Instead, this legislation requires consumers to pay a subsidy for almost all the power these plants produce, at a subsidy level greater than the one passed while ComEd’s scheme was ongoing. This is not a targeted plan for a responsible transition to 100 percent renewable energy; this is a cash grab. The large, broad subsidy for Exelon in this legislation fails to protect the public interest.

Performance incentives

All regulation is incentive regulation. The performance metrics proposed in Section 8-514 will do little to nothing to change ComEd’s primary incentive to spend as much money as it can as fast as it can. Not a single proposed metric measures activity that would lower customer bills. 

The proposed performance metrics would potentially slightly boost or slightly decrease ComEd’s ROE, or profit level. It’s critical to remember that the profit level is just one part of determining overall profits. The other is ComEd’s rate base, which grows as ComEd spends money. Even with a relatively low ROE, ComEd is already reaping record profits due to its massive spending over the last decade under formula rates. The financial incentives associated with the proposed performance metrics are small compared to ComEd’s overall profits. With small downside risk, the performance metrics provide ComEd another opportunity to boost its profits.

The legislation carefully creates a structure for the performance metrics: at least 9, no more than 11, with financial incentives of a total potential decrease of 70 basis points and a total potential increase of 60 basis points. It also carefully creates a major loophole to this structure. Subsection (e), starting on page 379, creates the opportunity to create an untold number of further metrics, outside of the structure of the others. Metrics created under the subsection only come with potential financial reward, no financial penalty. There is no limit to the size of the financial reward.

Finally, according to subsection (g) starting on page 380, the section does not require the Commission to review the utilities’ performance reporting. That is, a utility could report on its success or failure meeting metrics, and receive financial penalty or reward, without Commission review of the veracity of its reporting. If the Commission opts to investigate, it only has 60 days to review, only 40 percent as long as a short rehearing at the Commission.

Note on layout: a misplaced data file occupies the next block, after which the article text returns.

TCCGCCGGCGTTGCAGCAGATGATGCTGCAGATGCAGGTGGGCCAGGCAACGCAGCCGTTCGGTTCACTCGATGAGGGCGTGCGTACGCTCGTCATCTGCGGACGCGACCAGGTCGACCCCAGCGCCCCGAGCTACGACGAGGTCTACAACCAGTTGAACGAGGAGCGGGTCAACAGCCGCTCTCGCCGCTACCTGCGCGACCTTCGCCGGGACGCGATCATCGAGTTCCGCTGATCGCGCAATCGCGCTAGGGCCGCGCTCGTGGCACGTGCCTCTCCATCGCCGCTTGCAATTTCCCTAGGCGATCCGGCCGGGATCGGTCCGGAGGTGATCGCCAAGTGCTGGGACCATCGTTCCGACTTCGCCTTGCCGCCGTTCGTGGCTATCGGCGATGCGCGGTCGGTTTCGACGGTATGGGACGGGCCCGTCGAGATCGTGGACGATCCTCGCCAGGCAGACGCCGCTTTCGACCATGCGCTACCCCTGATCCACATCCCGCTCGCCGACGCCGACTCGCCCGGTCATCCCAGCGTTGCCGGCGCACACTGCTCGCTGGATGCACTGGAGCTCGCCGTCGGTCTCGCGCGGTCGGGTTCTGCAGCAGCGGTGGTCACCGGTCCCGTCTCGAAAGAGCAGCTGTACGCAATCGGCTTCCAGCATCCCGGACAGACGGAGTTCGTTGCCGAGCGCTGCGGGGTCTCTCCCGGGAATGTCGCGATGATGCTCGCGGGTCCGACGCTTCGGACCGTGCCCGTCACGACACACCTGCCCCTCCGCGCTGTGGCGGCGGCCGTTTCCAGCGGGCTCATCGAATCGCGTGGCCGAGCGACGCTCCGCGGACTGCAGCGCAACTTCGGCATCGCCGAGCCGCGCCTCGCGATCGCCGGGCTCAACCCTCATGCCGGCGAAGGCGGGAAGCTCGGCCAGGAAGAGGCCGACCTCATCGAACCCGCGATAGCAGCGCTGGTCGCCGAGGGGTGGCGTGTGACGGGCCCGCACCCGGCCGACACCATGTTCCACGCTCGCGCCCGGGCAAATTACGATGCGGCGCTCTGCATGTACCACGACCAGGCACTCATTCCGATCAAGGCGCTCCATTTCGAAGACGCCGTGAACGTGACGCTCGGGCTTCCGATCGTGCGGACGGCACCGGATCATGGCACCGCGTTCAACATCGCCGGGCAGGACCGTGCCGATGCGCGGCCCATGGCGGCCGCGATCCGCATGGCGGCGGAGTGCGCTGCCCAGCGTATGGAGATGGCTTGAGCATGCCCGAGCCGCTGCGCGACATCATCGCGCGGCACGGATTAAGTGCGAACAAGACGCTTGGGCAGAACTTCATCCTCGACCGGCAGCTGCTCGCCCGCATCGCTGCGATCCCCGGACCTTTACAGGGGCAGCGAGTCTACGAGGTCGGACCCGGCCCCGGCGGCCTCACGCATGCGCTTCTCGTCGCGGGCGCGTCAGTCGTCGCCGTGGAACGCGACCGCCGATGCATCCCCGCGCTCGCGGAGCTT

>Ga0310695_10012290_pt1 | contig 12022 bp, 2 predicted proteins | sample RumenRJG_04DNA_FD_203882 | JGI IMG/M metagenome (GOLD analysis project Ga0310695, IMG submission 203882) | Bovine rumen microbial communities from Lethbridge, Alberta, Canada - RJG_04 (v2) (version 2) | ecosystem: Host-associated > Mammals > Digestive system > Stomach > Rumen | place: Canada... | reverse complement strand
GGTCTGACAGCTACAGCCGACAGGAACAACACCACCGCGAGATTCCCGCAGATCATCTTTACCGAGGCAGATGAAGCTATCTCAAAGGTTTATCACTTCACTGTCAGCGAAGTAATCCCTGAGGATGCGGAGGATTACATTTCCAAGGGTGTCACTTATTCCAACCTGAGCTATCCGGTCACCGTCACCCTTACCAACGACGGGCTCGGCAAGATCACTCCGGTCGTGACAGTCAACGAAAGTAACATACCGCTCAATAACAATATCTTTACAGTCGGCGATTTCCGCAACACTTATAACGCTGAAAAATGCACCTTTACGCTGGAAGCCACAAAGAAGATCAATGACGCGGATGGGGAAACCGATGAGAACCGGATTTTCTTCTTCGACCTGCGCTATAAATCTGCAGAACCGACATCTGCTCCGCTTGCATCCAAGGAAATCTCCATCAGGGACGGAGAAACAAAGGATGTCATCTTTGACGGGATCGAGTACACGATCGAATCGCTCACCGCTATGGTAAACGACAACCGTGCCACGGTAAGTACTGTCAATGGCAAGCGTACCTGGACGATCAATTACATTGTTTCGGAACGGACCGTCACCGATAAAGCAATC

If the General Assembly believes the policies passed during the ComEd bribery scheme were good but were not biased enough towards ComEd and Exelon — that consumers should be forced to pay more to get less — it should pass the policies contained in HB1472 HFA1. 

In doing so, it should defend its position to Illinois voters rather than obscuring its intent by, among many other things, claiming to end formula rates while doing the opposite – reproducing formula rate’s worst aspects and making them more profitable. 

Instead of doubling down the policy legacy of ComEd’s bribery scheme by passing this legislation, or including these policies in negotiated omnibus energy legislation, the General Assembly should restore meaningful public oversight of utility operations and profits, and recenter utility policy on maximizing the public good.

Again, thank you for the opportunity to testify today. I would be happy to answer questions from the Committee.


[1] The legislation appears to apply a percentile to a simple average, which is confusing. Past experience suggests utilities will use any lack of clarity in law to advocate for their greatest advantage.


Abe Scarr

State Director, Illinois PIRG; Energy and Utilities Program Director, PIRG

Abe Scarr is the director of Illinois PIRG and is the PIRG Energy and Utilities Program Director. He is a lead advocate in the Illinois Capitol and in the media for stronger consumer protections, utility accountability, and good government. In 2017, Abe led a coalition to pass legislation to implement automatic voter registration in Illinois, winning unanimous support in the Illinois General Assembly for the bill. He has co-authored multiple in-depth reports on Illinois utility policy and leads coalition campaigns to reform the Peoples Gas pipe replacement program. As PIRG's Energy and Utilities Program Director, Abe supports PIRG energy and utility campaigns across the country and leads the national Gas Stoves coalition. He also serves as a board member for the Consumer Federation of America. Abe lives in Chicago, where he enjoys biking, cooking and tending his garden.